“She was such a sweet person, really a sweet person,” BBC quoted Island Records founder Chris Blackwell as telling the Jamaica Observer while informing the newspaper that Millie Small – full names, Millicent Dolly May Small – had died from a stroke. “Very funny, great sense of humour. She was really special,” he added.
Blackwell also credited Small with taking the Jamaican musical genre ska to an international level with her first hit record “My Boy Lollipop”.
The song itself was her rendition of “My Girl Lollipop”, written in the mid-1950s by Robert Spencer of The Cadillacs, a group known for belting out the rhythm and blues genre known as doo-wop, which originated among the city-dwelling African-American youth in the 1940s. It was first recorded in New York in 1956 by Barbie Gaye before Small, appropriating similar rhythm, recorded her version in 1964. That same year, the hit single chalked up international sales of 5 million copies.
“It became a hit pretty much everywhere in the world,” Blackwell continued. “I went with her around the world because each of the territories wanted her to turn up and do TV shows and such, and it was just incredible how she handled it.”
Small, then a nubile 16-year-old had some time in late 1963 accompanied Blackwell – who besides being her legal guardian was set to manage her career – from Kingston to London. Blackwell had taken her to Forest Hill district in London, where she received intense training in dancing and diction. This was where she made her fourth recording of “My Boy Lollipop”, courtesy a rearrangement by the Jamaican guitarist and composer Ernest Ranglin.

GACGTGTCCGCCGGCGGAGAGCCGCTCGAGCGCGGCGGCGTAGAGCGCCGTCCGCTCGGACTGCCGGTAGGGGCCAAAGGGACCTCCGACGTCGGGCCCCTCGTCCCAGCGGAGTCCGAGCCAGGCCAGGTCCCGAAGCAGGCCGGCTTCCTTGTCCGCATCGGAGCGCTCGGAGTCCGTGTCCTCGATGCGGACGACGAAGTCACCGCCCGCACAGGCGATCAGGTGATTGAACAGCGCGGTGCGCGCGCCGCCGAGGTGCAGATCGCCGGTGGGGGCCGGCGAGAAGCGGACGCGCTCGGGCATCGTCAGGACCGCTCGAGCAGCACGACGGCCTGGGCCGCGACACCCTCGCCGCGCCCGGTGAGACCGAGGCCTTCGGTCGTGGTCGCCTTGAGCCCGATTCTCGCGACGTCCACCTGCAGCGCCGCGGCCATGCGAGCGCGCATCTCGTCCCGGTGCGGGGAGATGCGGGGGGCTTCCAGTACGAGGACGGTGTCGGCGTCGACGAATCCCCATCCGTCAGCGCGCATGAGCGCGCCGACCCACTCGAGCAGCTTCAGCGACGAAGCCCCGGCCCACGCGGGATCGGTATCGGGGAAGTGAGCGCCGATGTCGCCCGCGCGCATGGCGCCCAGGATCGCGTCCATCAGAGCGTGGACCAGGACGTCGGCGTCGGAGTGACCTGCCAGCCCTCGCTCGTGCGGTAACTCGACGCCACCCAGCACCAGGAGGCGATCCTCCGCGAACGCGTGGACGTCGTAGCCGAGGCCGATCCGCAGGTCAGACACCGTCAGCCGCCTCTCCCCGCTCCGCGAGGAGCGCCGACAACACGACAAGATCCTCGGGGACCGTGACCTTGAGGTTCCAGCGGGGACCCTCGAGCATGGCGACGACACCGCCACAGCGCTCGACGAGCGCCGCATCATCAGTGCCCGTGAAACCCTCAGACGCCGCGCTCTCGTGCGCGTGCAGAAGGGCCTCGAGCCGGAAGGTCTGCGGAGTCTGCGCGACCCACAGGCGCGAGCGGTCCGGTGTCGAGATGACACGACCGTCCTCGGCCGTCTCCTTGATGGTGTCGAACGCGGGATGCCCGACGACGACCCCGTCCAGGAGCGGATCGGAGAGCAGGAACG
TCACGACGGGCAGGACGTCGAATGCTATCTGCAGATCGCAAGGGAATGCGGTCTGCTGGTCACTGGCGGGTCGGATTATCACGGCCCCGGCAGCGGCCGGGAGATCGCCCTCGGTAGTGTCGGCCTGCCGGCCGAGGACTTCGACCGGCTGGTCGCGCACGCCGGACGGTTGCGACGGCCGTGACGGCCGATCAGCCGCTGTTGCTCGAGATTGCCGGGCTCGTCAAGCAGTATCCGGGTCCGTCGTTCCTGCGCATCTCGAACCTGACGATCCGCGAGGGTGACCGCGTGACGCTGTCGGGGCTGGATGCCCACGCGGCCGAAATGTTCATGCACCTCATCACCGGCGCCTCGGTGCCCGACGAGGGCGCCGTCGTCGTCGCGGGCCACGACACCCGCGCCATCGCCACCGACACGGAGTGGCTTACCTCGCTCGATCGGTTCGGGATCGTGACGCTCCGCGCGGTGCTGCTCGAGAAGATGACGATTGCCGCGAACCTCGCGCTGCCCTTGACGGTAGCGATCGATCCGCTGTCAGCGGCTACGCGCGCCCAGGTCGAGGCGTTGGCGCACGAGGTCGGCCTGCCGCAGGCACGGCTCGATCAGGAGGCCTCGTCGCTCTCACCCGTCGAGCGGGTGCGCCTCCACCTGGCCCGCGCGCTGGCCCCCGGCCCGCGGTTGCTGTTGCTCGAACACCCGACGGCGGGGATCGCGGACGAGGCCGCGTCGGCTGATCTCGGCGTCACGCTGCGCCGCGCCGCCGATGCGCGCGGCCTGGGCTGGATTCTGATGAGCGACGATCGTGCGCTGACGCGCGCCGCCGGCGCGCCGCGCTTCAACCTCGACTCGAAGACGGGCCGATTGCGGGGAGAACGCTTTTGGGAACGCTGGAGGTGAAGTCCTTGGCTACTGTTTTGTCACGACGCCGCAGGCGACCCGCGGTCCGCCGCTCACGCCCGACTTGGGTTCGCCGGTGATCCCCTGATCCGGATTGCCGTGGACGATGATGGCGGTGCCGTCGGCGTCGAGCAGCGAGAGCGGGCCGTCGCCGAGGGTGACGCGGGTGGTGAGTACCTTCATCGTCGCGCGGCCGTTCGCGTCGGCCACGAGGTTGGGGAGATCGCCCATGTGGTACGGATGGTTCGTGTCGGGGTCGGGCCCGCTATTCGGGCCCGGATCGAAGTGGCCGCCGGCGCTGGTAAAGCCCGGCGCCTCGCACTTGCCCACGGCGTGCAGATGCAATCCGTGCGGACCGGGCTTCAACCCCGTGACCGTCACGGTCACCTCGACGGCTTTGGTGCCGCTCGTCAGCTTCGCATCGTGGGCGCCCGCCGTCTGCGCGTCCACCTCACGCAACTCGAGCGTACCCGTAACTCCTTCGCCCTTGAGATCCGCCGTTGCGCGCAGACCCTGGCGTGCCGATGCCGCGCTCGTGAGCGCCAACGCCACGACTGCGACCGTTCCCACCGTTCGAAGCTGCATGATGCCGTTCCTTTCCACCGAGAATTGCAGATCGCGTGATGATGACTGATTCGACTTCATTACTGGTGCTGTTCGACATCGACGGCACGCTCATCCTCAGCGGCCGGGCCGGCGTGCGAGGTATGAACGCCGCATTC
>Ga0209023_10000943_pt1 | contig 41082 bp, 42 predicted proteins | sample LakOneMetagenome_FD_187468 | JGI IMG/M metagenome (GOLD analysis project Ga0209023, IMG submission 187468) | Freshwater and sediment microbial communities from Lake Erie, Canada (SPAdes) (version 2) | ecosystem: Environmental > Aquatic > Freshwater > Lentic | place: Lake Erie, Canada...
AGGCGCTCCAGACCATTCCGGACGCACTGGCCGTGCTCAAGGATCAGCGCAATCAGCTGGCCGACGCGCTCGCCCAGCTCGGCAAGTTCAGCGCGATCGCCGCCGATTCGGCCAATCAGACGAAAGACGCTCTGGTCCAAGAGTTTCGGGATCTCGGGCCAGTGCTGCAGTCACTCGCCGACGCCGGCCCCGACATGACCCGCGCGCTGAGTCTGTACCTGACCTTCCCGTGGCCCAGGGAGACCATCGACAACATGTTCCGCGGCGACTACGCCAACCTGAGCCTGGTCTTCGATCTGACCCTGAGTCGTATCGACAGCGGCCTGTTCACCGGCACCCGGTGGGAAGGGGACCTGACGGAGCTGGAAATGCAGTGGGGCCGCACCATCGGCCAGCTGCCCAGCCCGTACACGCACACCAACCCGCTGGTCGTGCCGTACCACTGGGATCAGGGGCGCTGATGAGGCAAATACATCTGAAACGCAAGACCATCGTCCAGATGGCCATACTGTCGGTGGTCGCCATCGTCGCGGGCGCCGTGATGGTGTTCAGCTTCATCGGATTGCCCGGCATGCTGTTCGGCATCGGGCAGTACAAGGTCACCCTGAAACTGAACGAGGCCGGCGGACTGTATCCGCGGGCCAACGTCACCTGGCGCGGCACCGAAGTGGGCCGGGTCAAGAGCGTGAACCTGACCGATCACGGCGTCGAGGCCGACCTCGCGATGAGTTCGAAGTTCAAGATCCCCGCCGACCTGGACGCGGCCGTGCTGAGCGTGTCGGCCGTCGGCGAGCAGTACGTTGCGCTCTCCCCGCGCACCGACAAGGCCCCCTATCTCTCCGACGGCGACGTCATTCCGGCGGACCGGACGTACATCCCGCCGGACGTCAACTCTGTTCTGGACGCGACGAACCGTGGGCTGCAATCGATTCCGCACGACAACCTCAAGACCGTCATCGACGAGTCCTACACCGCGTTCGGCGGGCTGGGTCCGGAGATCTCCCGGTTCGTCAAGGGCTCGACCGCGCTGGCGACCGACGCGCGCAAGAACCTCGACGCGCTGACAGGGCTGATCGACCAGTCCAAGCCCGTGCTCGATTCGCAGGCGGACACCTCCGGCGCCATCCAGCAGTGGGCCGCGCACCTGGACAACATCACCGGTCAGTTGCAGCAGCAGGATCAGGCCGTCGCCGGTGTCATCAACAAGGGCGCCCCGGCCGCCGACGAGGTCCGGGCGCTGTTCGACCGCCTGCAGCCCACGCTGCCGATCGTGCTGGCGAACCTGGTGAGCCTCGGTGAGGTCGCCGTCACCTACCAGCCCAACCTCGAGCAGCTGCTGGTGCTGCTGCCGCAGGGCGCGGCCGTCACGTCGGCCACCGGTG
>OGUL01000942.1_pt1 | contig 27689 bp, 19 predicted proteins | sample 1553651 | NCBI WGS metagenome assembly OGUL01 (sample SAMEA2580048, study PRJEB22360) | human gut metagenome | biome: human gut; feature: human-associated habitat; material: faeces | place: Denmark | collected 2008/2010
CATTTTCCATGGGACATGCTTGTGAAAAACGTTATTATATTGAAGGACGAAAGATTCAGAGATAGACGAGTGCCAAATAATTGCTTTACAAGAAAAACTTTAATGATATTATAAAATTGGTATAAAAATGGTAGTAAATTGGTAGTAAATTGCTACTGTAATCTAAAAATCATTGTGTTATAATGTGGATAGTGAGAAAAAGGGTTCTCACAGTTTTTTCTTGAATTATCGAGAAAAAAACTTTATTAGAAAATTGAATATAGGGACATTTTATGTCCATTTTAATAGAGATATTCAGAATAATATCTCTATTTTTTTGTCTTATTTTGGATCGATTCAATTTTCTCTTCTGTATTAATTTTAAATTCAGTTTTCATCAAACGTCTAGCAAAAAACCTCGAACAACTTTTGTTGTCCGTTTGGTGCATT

Already two months its release, the hit single saw Small rising to sudden superstardom. She, for instance, appeared in May 1964 as a guest on the ITV’s special programme Around the Beatles. On December 28 the same year, she also featured in ITV’s Play of the Week episode “The Rise and Fall of Nellie Brown”, in which she played the role of Selina Brown. March 6 the following year saw her making an appearance on the Australian TV programme Bandstand as part of a concert in Melbourne. Small’s international tour would trail into the early 1970s.
Meanwhile, the song retained the No 2 in both the UK and the US charts. Her fame also extended to other countries, including Nigeria where “My Boy Lollipop” literally became one of the themes of the post-independence and Civil War years.
Somehow, the fame she enjoyed with “My Boy Lollipop” eluded her with her previous and subsequent songs. Between 1963 and 1969, she also recorded singles like “Don’t You Know”, “Until You’re Mine” “Something’s Gotta Be Done”, “Sweet William”, “Oh, Henry”, “I Love the Way You Love”, “Bring It On Home To Me”, “My Street”, “It’s Too Late”, “Killer Joe”, “Carry Go Bring Come”, “Readin’ Writin’ Arithmetic” and “I Want You Never To Stop”, among several others.
“The problem was that after My Boy Lollipop,” Blackwell was quoted by The Guardian of UK as saying, “We just couldn’t find another song of that calibre.”
Despite a few attempts at shaking the one-hit-wonder tag with a couple of singles, Small resigned to the dictates of fate.
She spent a couple of years in Singapore – between 1971 and 1973 – before returning to spend the rest of her life in the UK. A rare interview she had with Thames news in 1987 let on that she was broke and was living in a youth hostel with her toddler daughter, Jalee, who was born in 1984. Blackwell, who got to hear about her condition, bought her a home in Britain and rehabilitated her.
She hit the limelight on August 6, 2011 – on the 49th anniversary of Jamaica’s independence – when she was awarded the Commander in the Order of Distinction for her contribution to the Jamaican music industry. In July the following year, she stated that she had resumed recording and planned to perform in Jamaica for the first time in over 40 years.
Born on Monday, October 6, 1947, as one of seven brothers and five sisters, in the Jamaican parish of Clarendon, she died on Tuesday, May 5 in London, UK.